Conservationists believe incident, which triggered worldwide outrage, will reshape debate about practice in which hunters are allowed to target animals bred for hunting More

US Urges Taliban to Stay With Afghan Peace Talks

Top US Afghan diplomat also meets with Pakistani, Afghan officials following news of Mullah Omar's death More

Environmentalists Issue Warning on Mekong Biodiversity

Scientists say decades of economic development, hydropower-dam construction, lax law enforcement and trafficking have taken their toll More

Featured Videos

Your JavaScript is turned off or you have an old version of Adobe's Flash Player. Get the latest Flash player.
Astronauts Train Underwater for Deep Space Missionsi
|| 0:00:00
...    
🔇
X
George Putic
July 30, 2015 8:59 PM
Manned deep space missions are still a long way off, but space agencies are already testing procedures, equipment and human stamina for operations in extreme environment conditions. Small groups of astronauts take turns in spending days in an underwater lab, off Florida’s southern coast, simulating future missions to some remote world. VOA’s George Putic reports.
Video

Video Astronauts Train Underwater for Deep Space Missions

Manned deep space missions are still a long way off, but space agencies are already testing procedures, equipment and human stamina for operations in extreme environment conditions. Small groups of astronauts take turns in spending days in an underwater lab, off Florida’s southern coast, simulating future missions to some remote world. VOA’s George Putic reports.
Video

Video Civil Rights Leaders Struggled to Achieve Voting Rights Act

Fifty years ago, lawmakers approved, and U.S. President Lyndon Johnson signed, the Voting Rights Act of 1965. The measure outlawed racial discrimination in voting, giving millions of blacks in many parts of the southern United States federal enforcement of the right to vote. Correspondent Chris Simkins introduces us to some civil rights leaders who were on the front lines in the struggle for voting rights.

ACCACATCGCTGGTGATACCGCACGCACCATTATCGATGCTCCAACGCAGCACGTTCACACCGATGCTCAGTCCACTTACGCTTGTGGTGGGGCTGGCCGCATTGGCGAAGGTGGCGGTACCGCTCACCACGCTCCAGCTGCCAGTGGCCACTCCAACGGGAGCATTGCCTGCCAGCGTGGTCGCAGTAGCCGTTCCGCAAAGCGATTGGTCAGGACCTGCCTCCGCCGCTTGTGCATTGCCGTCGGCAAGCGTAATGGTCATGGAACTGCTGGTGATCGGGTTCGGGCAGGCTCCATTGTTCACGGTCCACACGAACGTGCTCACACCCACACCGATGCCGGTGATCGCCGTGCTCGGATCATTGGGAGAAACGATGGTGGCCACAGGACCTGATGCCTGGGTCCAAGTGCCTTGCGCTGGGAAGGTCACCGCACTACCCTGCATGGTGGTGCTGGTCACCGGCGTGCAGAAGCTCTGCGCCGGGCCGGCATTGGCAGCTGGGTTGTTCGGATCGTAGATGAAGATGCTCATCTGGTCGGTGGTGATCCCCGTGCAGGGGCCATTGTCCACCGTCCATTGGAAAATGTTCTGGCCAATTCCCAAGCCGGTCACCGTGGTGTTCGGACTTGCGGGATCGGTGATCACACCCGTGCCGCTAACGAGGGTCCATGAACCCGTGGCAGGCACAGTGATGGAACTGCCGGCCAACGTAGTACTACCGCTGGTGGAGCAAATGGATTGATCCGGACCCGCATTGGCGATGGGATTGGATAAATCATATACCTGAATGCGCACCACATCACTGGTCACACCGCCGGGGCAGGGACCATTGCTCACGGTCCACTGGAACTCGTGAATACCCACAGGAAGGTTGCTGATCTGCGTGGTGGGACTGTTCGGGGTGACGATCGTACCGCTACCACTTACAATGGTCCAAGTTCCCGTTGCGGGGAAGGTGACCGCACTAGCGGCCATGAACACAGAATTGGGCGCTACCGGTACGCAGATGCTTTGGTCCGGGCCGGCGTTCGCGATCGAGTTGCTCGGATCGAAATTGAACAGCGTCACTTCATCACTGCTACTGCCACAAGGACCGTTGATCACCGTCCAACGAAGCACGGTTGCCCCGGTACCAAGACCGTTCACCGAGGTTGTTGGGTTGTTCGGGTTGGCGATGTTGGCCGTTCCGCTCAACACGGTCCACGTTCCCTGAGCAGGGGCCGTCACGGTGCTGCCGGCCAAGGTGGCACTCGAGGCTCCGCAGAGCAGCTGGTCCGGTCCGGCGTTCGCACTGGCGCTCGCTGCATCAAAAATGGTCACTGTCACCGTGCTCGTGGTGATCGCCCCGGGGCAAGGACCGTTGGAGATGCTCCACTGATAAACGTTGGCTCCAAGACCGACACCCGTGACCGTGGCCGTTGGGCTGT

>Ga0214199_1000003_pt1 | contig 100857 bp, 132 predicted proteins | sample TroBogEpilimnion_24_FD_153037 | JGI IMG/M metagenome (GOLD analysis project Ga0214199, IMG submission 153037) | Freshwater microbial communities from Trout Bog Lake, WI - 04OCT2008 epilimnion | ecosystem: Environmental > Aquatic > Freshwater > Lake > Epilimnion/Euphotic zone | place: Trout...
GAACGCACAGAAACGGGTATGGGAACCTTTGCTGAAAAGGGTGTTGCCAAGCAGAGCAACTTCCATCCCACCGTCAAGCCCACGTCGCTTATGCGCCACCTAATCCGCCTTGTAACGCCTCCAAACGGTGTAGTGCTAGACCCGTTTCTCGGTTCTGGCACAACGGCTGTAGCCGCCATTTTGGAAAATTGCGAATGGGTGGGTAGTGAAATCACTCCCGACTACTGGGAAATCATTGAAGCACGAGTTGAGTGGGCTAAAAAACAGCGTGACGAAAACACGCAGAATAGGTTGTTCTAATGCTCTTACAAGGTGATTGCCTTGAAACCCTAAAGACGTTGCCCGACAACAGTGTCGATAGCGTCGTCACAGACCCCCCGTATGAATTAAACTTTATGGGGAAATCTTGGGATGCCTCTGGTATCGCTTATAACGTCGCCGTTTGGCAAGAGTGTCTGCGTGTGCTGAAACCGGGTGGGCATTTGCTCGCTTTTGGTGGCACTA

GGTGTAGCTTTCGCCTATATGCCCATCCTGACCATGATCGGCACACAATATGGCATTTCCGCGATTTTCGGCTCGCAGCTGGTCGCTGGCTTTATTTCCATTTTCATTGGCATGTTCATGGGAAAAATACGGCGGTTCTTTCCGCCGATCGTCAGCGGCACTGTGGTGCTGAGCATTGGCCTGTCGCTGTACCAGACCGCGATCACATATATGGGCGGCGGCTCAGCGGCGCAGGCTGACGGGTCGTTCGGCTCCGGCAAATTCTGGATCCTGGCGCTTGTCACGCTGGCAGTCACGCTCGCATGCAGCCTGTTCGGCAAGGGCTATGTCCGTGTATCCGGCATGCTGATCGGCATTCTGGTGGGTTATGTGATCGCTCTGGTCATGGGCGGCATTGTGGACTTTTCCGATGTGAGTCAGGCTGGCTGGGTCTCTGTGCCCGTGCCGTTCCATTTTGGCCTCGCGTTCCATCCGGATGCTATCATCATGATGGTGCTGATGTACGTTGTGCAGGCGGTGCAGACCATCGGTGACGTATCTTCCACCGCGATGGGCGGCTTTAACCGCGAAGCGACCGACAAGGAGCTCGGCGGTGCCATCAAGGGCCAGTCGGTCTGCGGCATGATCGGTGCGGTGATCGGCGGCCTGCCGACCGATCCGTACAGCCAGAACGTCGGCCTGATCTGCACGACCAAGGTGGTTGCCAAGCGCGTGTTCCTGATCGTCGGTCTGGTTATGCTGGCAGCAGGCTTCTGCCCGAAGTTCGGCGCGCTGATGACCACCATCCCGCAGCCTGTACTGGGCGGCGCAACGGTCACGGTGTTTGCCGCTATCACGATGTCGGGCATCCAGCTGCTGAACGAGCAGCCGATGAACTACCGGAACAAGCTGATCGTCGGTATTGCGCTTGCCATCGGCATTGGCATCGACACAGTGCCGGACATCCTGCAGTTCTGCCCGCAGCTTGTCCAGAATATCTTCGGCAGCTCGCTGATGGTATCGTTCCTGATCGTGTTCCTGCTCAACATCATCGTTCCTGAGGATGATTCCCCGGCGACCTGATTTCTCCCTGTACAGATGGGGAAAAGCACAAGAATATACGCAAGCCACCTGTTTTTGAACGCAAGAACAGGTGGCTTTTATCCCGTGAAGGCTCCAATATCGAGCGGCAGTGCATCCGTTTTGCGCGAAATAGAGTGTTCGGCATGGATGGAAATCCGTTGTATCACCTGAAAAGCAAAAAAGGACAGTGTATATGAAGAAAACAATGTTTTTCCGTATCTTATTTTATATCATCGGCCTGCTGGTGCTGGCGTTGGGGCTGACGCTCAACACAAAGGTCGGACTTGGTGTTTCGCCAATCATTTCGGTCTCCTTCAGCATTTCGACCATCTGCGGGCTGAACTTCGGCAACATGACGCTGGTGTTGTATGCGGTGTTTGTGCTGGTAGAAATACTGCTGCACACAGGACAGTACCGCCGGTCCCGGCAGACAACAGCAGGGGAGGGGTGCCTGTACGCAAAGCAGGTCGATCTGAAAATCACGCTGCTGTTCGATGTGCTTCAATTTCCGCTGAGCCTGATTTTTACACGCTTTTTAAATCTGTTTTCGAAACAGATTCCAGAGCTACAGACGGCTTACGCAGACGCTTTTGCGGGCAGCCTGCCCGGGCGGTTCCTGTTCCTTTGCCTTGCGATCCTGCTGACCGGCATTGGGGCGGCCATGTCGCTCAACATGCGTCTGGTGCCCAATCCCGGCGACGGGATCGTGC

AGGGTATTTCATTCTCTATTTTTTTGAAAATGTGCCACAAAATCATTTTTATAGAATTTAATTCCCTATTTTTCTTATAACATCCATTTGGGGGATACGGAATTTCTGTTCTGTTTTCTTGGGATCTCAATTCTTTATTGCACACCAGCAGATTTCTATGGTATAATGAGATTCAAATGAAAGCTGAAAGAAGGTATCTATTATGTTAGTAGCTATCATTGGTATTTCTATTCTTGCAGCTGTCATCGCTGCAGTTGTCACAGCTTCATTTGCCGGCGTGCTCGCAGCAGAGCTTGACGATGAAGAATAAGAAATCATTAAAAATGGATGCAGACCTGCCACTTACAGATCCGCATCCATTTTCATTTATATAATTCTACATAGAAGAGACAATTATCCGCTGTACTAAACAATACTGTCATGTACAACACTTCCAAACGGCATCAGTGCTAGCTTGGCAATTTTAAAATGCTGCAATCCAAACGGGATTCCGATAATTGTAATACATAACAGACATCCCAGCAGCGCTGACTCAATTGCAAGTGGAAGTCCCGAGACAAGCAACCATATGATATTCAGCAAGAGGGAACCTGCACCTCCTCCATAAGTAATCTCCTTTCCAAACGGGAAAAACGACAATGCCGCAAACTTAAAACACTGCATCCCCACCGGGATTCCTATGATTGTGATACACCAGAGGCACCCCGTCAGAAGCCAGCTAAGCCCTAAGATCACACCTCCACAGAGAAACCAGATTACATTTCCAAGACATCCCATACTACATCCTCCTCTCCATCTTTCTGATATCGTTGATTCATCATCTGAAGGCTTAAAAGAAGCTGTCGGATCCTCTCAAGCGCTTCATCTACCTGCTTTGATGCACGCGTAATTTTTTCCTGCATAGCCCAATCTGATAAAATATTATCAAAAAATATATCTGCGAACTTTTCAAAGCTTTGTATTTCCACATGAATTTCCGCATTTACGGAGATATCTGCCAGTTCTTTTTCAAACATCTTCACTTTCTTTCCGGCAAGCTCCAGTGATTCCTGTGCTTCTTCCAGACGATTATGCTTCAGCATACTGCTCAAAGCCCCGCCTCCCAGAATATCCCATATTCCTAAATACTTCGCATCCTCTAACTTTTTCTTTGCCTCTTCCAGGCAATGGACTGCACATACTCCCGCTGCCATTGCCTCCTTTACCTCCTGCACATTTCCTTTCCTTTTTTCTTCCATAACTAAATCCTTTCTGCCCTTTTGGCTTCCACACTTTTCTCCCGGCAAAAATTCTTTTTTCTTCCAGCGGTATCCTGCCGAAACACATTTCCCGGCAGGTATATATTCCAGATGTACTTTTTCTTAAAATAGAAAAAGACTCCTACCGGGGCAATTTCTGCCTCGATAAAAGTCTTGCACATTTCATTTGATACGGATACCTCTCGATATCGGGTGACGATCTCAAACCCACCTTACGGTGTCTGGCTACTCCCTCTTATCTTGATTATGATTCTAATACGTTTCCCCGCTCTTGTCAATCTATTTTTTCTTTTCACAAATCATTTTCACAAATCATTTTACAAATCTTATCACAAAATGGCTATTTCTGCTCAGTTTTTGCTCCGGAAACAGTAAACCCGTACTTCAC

Video

Video Booming London Property a ‘Haven for Dirty Money’

Billions of dollars of so-called ‘dirty money’ from the proceeds of crime - especially from Russia - are being laundered through the London property market, according to anti-corruption activists. As Henry Ridgwell reports from the British capital, the government has pledged to crack down on the practice.
Video

Video Hometown of Boy Scouts of America Founder Reacts to Gay Leader Decision

Ottawa, Illinois, is the hometown of W.D. Boyce, who founded the Boy Scouts of America in 1910. In Ottawa, where Scouting remains an important part of the legacy of the community, the end of the organization's ban on openly gay adult leaders was seen as inevitable. VOA's Kane Farabaugh reports.
Video

Video 'Metal Muscles' Flex a New Bionic Hand

Artificial limbs, including the most complex of them – the human hand – are getting more life-like and useful due to constant advances in tiny hydraulic, pneumatic and electric motors called actuators. But now, as VOA’s George Putic reports, scientists in Germany say the future of the prosthetic hand may lie not in motors but in wires that can ‘remember’ their shape.
Video

Video Russia Accused of Abusing Interpol to Pursue Opponents

A British pro-democracy group has accused Russia of abusing the global law enforcement agency Interpol by requesting the arrest and extradition of political opponents. A new report by the group notes such requests can mean the accused are unable to travel and are often unable to open bank accounts. VOA's Henry Ridgwell reports.
Video

Video 'Positive Atmosphere' Points Toward TPP Trade Deal in Hawaii